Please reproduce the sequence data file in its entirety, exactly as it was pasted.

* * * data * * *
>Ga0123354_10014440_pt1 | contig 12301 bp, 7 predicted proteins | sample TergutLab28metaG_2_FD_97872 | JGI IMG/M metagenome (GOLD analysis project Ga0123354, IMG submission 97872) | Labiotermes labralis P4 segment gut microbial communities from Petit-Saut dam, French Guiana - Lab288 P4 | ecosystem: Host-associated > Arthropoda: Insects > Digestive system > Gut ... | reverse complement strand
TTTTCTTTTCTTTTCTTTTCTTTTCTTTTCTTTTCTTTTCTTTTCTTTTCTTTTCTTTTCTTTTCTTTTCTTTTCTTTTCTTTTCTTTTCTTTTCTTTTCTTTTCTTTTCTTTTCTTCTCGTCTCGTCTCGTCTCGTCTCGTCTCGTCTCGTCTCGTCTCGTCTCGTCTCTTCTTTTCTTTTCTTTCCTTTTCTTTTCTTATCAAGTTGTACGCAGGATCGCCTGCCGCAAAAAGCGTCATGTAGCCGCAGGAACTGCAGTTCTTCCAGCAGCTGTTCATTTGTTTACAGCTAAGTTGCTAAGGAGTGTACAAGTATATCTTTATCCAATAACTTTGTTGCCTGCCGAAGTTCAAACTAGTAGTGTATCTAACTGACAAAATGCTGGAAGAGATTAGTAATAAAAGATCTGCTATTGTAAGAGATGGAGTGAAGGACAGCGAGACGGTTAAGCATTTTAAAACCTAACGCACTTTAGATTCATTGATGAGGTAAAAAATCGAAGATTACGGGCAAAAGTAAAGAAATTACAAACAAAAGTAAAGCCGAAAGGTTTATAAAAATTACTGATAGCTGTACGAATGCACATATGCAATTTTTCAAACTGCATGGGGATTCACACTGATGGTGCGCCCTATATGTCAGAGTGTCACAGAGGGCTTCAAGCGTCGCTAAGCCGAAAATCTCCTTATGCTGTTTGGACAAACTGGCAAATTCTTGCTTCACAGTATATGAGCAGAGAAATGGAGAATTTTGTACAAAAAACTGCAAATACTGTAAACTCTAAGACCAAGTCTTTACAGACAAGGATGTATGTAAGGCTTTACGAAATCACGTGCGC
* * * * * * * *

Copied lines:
>Ga0123354_10014440_pt1 | contig 12301 bp, 7 predicted proteins | sample TergutLab28metaG_2_FD_97872 | JGI IMG/M metagenome (GOLD analysis project Ga0123354, IMG submission 97872) | Labiotermes labralis P4 segment gut microbial communities from Petit-Saut dam, French Guiana - Lab288 P4 | ecosystem: Host-associated > Arthropoda: Insects > Digestive system > Gut ... | reverse complement strand
TTTTCTTTTCTTTTCTTTTCTTTTCTTTTCTTTTCTTTTCTTTTCTTTTCTTTTCTTTTCTTTTCTTTTCTTTTCTTTTCTTTTCTTTTCTTTTCTTTTCTTTTCTTTTCTTTTCTTCTCGTCTCGTCTCGTCTCGTCTCGTCTCGTCTCGTCTCGTCTCGTCTCGTCTCTTCTTTTCTTTTCTTTCCTTTTCTTTTCTTATCAAGTTGTACGCAGGATCGCCTGCCGCAAAAAGCGTCATGTAGCCGCAGGAACTGCAGTTCTTCCAGCAGCTGTTCATTTGTTTACAGCTAAGTTGCTAAGGAGTGTACAAGTATATCTTTATCCAATAACTTTGTTGCCTGCCGAAGTTCAAACTAGTAGTGTATCTAACTGACAAAATGCTGGAAGAGATTAGTAATAAAAGATCTGCTATTGTAAGAGATGGAGTGAAGGACAGCGAGACGGTTAAGCATTTTAAAACCTAACGCACTTTAGATTCATTGATGAGGTAAAAAATCGAAGATTACGGGCAAAAGTAAAGAAATTACAAACAAAAGTAAAGCCGAAAGGTTTATAAAAATTACTGATAGCTGTACGAATGCACATATGCAATTTTTCAAACTGCATGGGGATTCACACTGATGGTGCGCCCTATATGTCAGAGTGTCACAGAGGGCTTCAAGCGTCGCTAAGCCGAAAATCTCCTTATGCTGTTTGGACAAACTGGCAAATTCTTGCTTCACAGTATATGAGCAGAGAAATGGAGAATTTTGTACAAAAAACTGCAAATACTGTAAACTCTAAGACCAAGTCTTTACAGACAAGGATGTATGTAAGGCTTTACGAAATCACGTGCGC